Editor’s Note: Is “I’m Sorry” Teaching Our Kids Enough?

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By Lisa Miller

The most significant word in my life is “sorry.” Not because I feel regret or remorse; simply because I hear it so often. It is even more prevalent in daily communication than “love” or “want.” Why are there are so many ways to say “I’m sorry?” Although easy to speak about objectively, expressing the sentiment behind “sorry” is complicated and convoluted. In this case, practice has not made for perfect understanding.

I hear my children, tired and bickering over a toy. I say, “Please apologize and say you’re sorry, and then play nicely together.” “SORRY!” “SARS!” “(I’m not) sorry.” And, finally, after much cajoling, a whimpered, “Sowry.” The botched apology fiasco has been navigated; however, I find myself wondering – has the goal been achieved?

But, what was the goal? To get them to stop fighting? Achieved! Thanks to redirection, they are now united in their frustration with me. To get them to say the word “sorry?” Got it! Although, they didn’t say it because they regretted arguing with each other; they said it because I demanded it of them. Did it make either of them feel better for having received or given an apology? No.

As we grow, we practice our apologies daily. For some, it has become a mantra. A plethora of fancy phrases, tone, emotion and measure are applied to its expression. Yet, do we understand this word any better? I don’t. Perhaps that is why my children seem so confused. We cannot teach what we do not know.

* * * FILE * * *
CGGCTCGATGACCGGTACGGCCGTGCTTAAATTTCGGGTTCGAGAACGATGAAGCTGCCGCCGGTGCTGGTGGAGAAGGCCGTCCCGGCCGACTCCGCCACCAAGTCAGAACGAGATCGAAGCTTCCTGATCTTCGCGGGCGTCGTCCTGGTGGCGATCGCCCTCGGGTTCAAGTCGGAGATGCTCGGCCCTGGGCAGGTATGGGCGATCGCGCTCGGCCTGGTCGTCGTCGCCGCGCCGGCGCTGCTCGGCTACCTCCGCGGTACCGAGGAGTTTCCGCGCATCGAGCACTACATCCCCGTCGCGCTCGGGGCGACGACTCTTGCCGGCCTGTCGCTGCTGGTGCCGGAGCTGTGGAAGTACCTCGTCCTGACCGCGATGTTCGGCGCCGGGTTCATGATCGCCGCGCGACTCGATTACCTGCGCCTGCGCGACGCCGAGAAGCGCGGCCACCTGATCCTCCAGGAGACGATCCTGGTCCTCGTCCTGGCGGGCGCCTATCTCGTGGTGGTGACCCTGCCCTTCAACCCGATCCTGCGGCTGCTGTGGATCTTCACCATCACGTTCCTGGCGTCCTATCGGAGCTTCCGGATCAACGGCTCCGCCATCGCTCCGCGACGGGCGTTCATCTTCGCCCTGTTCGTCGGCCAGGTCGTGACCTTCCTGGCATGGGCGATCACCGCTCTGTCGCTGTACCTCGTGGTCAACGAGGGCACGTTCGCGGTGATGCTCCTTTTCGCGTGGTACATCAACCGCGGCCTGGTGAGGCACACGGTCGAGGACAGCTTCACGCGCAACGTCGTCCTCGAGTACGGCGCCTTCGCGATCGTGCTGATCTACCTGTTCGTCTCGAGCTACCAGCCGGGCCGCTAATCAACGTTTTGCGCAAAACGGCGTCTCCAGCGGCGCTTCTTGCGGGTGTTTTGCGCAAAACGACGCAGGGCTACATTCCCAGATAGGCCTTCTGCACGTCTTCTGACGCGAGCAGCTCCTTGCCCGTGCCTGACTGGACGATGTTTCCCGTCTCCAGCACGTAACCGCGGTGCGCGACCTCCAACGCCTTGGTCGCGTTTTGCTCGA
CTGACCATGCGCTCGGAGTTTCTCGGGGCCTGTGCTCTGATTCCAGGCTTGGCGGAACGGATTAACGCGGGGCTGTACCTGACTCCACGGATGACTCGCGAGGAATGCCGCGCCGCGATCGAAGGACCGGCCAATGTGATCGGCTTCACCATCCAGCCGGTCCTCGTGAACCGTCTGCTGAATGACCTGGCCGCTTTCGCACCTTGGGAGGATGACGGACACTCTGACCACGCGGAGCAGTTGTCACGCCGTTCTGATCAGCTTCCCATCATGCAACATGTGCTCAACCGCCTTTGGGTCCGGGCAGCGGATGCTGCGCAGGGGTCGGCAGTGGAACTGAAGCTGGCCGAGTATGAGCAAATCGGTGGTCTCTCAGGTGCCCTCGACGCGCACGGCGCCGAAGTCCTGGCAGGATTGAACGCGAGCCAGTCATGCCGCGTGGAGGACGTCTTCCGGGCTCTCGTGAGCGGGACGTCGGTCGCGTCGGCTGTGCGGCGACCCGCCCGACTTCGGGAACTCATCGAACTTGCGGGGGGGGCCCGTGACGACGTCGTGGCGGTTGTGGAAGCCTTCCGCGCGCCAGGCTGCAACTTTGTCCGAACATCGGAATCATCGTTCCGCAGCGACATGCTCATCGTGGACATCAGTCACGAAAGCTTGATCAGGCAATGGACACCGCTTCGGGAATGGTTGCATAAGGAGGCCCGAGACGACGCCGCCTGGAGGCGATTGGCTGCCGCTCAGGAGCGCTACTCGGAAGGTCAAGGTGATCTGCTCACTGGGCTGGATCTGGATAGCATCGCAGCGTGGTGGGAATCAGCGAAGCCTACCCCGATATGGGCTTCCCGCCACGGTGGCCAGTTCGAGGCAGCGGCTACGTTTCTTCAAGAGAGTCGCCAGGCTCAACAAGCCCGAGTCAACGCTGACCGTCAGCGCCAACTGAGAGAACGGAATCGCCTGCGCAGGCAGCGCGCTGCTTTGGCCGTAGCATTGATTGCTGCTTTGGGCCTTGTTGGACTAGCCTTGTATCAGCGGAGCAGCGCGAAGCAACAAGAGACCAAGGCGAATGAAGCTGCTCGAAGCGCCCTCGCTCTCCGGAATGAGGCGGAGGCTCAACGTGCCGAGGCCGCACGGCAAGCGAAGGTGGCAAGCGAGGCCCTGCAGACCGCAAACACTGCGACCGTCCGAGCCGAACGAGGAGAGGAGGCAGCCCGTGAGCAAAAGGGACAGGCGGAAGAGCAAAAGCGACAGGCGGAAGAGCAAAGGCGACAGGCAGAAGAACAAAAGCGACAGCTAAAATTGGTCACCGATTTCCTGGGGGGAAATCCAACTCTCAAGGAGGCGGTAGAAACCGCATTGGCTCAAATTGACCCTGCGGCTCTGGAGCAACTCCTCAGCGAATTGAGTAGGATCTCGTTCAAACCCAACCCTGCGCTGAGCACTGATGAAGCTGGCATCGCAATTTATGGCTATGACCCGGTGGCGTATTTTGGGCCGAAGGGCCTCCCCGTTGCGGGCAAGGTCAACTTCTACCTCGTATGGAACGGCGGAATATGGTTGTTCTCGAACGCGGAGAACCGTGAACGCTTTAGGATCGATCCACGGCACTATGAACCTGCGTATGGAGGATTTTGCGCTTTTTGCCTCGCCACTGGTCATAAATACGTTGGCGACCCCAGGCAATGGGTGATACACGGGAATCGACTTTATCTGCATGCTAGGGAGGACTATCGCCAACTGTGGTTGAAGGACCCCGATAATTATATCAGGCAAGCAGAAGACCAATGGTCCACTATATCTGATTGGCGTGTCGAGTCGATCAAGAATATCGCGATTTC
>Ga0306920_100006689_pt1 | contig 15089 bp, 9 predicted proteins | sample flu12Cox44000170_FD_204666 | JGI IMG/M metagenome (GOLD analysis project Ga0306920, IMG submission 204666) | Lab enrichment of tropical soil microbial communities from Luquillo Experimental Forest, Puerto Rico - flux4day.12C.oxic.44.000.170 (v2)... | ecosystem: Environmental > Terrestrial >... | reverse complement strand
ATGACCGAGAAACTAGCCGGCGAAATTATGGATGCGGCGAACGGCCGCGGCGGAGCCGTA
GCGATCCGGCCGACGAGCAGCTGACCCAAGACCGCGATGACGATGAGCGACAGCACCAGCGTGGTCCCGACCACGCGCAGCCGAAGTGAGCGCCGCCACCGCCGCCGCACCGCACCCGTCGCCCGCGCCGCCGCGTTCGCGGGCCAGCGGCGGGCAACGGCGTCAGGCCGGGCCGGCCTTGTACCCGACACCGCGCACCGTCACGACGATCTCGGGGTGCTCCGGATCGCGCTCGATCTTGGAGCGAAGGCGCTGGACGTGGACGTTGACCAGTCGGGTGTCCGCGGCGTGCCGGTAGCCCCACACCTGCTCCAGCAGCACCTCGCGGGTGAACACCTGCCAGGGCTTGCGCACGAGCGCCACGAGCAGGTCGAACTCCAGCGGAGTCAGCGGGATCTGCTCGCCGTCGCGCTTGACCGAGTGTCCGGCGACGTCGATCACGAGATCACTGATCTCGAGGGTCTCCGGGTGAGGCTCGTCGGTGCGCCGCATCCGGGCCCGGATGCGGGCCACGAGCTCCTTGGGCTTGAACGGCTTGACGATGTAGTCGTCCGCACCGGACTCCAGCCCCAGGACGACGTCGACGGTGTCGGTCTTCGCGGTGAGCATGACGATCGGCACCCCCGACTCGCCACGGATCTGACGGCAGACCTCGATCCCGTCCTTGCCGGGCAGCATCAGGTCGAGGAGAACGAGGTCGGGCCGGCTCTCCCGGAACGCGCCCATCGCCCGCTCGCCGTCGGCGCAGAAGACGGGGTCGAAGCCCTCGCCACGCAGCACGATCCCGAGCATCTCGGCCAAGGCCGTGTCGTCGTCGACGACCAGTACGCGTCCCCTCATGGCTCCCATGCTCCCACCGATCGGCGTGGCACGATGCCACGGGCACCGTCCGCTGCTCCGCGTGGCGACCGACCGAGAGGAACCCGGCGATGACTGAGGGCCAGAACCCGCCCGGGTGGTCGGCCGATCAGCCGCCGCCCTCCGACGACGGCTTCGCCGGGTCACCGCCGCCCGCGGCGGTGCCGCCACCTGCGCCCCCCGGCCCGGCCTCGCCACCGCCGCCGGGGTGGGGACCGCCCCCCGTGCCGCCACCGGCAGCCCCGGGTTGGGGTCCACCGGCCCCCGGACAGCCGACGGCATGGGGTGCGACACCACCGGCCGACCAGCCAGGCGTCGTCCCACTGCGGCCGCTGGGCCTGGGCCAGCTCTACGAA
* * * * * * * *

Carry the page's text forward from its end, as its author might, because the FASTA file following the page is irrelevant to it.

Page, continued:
Sorry” wants to be so many things- a peace offering, an expression of remorse, a get out of jail free card. Regardless of all these admirable aspirations, the use of the term seems to meet with about as much success as a New Year’s resolution. People say “sorry” not because they feel remorse, but because society dictates it. Despite being conditioned to crave hearing the word and thinking it will make us feel better, “Sorry” doesn’t solve the problem.

As adults, we have internalized the “sorry” agenda. We’ve grown wordier in our expression, but no more sincere. “I’m sorry you feel that way.” “WHAT DO YOU WANT FROM ME?! DO YOU WANT TO HEAR ME SAY I’M SORRY?! I’M SORRY!” “Yeah, sorry about that.” “Let me apologize in advance . . .” “Oh. My. God. I. Am. So. Sorry!” Surprisingly, despite all these apologies, I don’t feel any better, do you?

Although it is such a small and common word, the complexity of “sorry” has stumped me through the years. Rather than enforcing a value we cannot teach, it may be time to try something that works instead – communication, empathy, problem solving. Let’s encourage our children to express why they’re upset, understand the feelings of others and work together to resolve the situation and make it better. They will develop interpersonal skills, freedom from unnecessary guilt over spilled milk, confidence and happiness.

Actually, let’s not stop with our children. Let’s lead by example, break our “sorry” habits and capture some of that freedom, confidence and happiness for ourselves. After all, aren’t these all qualities worth fighting for? Now, I’m feeling better. How about you?


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